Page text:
Highly Gifted Student Blames Affirmative Action After Top Schools Reject His Near-Perfect Credentials

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Ask Asian children who their harshest critics are, and you will invariably get some answer involving mom, dad, or both.

Bad news for Asian-Americans across the United States — they won’t be finding much reprieve from school administrators and staff at the university level.

Look no further than the curious case of 18-year-old Jon Wang, a Florida native sporting some impressive academic marks.

According to Fox News, Wang scored a sterling 1590 out of 1600 on his SAT exam (many Asian parents would probably be mad about him being 10 points short of a perfect score) and earned an eye-popping 4.65 high school GPA, thanks to advanced classes that enable students to achieve GPAs higher than the 4.0 associated with straight A’s.

Given those marks, and the fact that Wang doesn’t appear to have any character or criminal issues, you would think one of the admissions departments at Massachusetts Institute of Technology, California Institute of Technology, Princeton, Harvard, Carnegie Mellon University or the University of California, Berkeley, would give Wang the time of day.


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You would think wrong.

Wang told Fox that he was rejected by all of them.

So, what gives? What possible explanation could be provided that would explain why Wang couldn’t make the cut?

Wang has one idea why — and it’s one that he was warned about when he began the application process.

In short, Wang blames the paradoxically named “affirmative action” that is neither affirming nor helpful for his issues.

Wang told Fox that when he began applying for school, his friends and counselors warned that “it’s tougher to get in, especially as an Asian-American.”

Apparently, the color of Wang’s skin color and ethnic background (his parents are both first-generation Chinese immigrants) matters to schools — and not in the “good” way that skin color and ethnicity usually matter when discussing minorities.

That’s because, for all intents and purposes of “affirmative action,” you may as well take away the “Person of Color” qualifier from Asian Americans.


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Look no further than the loaded language used by CNN to describe the fact that Asian-Americans make up nearly 28 percent of Harvard’s admitted class of 2026: “Demographically Overrepresented.”

Why does demographic representation matter when it comes to (what should be) an educational meritocracy?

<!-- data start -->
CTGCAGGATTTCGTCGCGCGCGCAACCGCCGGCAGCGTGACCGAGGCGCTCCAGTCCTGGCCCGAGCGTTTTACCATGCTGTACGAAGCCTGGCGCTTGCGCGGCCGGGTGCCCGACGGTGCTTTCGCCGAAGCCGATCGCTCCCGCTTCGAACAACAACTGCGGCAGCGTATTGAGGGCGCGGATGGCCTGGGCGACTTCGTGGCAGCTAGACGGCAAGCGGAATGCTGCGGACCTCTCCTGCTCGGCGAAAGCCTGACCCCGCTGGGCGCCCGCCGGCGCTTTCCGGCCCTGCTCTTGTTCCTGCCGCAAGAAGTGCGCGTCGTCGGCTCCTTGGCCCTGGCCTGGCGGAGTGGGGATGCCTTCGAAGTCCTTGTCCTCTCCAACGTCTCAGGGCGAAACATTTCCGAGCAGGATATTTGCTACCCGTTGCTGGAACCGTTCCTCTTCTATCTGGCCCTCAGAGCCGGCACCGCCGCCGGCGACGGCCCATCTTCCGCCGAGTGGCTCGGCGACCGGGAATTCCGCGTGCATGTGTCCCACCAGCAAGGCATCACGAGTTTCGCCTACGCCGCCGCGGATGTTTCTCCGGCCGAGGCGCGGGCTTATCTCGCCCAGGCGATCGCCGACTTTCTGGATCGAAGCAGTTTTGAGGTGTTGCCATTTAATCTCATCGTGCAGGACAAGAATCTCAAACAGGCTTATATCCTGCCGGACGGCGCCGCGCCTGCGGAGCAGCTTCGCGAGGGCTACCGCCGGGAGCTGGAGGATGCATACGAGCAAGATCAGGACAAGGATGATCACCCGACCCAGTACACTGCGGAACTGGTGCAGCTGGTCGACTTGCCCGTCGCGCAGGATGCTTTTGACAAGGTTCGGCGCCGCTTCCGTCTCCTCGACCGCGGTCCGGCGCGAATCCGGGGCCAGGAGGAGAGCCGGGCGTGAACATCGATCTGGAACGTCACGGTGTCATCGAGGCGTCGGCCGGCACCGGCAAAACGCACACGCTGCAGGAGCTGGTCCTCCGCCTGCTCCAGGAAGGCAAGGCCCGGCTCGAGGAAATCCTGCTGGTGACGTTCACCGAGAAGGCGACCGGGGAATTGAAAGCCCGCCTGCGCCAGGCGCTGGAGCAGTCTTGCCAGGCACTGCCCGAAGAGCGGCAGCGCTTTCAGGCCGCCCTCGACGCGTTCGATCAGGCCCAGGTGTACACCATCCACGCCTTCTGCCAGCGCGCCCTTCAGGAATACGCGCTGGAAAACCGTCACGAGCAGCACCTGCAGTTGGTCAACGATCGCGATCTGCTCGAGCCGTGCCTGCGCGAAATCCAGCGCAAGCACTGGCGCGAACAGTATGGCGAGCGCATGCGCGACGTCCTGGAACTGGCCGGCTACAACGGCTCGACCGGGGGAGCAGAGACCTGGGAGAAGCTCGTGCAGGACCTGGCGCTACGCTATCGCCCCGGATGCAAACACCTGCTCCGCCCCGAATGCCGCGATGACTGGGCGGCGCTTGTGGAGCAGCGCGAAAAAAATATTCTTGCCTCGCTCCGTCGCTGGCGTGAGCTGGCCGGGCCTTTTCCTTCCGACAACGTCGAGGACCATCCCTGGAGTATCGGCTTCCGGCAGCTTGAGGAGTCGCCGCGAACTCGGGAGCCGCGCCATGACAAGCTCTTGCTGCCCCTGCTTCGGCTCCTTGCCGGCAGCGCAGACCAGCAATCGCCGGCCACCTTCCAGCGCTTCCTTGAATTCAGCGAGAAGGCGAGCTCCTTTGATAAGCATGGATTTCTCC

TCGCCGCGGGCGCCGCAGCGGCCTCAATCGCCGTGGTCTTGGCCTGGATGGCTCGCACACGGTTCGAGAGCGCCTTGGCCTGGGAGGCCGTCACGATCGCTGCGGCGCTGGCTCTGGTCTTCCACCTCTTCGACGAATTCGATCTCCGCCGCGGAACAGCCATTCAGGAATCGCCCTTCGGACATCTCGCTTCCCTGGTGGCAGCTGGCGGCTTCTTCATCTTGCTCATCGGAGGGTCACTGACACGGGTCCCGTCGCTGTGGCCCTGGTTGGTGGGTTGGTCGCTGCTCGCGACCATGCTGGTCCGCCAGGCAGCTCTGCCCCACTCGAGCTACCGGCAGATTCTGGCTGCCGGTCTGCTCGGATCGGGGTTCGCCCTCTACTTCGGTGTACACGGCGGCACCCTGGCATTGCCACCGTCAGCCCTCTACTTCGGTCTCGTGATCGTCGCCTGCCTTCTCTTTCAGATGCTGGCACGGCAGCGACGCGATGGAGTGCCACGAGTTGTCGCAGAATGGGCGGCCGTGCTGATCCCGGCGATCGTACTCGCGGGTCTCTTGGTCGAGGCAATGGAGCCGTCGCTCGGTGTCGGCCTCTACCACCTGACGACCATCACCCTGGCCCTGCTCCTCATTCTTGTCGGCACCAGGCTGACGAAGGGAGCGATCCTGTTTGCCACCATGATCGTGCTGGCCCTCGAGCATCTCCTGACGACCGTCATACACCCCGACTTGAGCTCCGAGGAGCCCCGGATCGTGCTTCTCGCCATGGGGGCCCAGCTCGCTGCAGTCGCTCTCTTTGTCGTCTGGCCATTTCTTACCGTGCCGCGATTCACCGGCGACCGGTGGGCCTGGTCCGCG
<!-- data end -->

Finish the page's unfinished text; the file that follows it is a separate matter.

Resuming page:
(Also, how incredibly offensive is it to all parties involved that schools are apparently saying that the only way for certain people of color to succeed in school is for other people of color to be artificially tamped down?)

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Regardless, according to simulations run by the advocacy group Students for Fair Admissions, Wang’s Asian background reduced his chances of getting into the school of his choice by about 75 percent.

“I gave them my test scores, and then they must’ve ran the model on that… [they] told me I had a 20 percent chance of getting accepted to Harvard as an Asian-American and a 95 percent chance as an African-American,” Wang told Fox.

Speaking of Students for Fair Admissions, if that group sounds at all familiar to you, that’s because it is involved in two separate, but related cases involving Harvard and the University of North Carolina, and both of those cases are currently sitting in front of the Supreme Court.

In the Harvard case specifically, according to CNN, Students for Fair Admissions is alleging that the school discriminates against Asian-American by, effectively, holding them to a different standard than other applicants.

Indeed, there has always been something that has felt a bit off about “affirmative action.”

Apart from the obvious offensiveness of it all, in what world does it make sense to minimize academic merit in … academia?

It makes no sense, it’s backward, and it’s the kind of nonsense that Students for Fair Admissions is trying to eliminate, with the ultimate goal of overturning the 2003 precedent case of Grutter v. Bollinger, which found that schools using race as a factor in admissions was not unconstitutional.

Depending on how these Harvard and UNC cases go with SCOTUS, that goal could be closer to fruition than ever.

And if that precedent case is overturned, students of all races and ethnic backgrounds can focus solely on their academics when trying to get into institutes of higher education, as opposed to things that are literally out of their control.

Anyone who complains about that clearly doesn’t care about students or universities.

This article appeared originally on The Western Journal.



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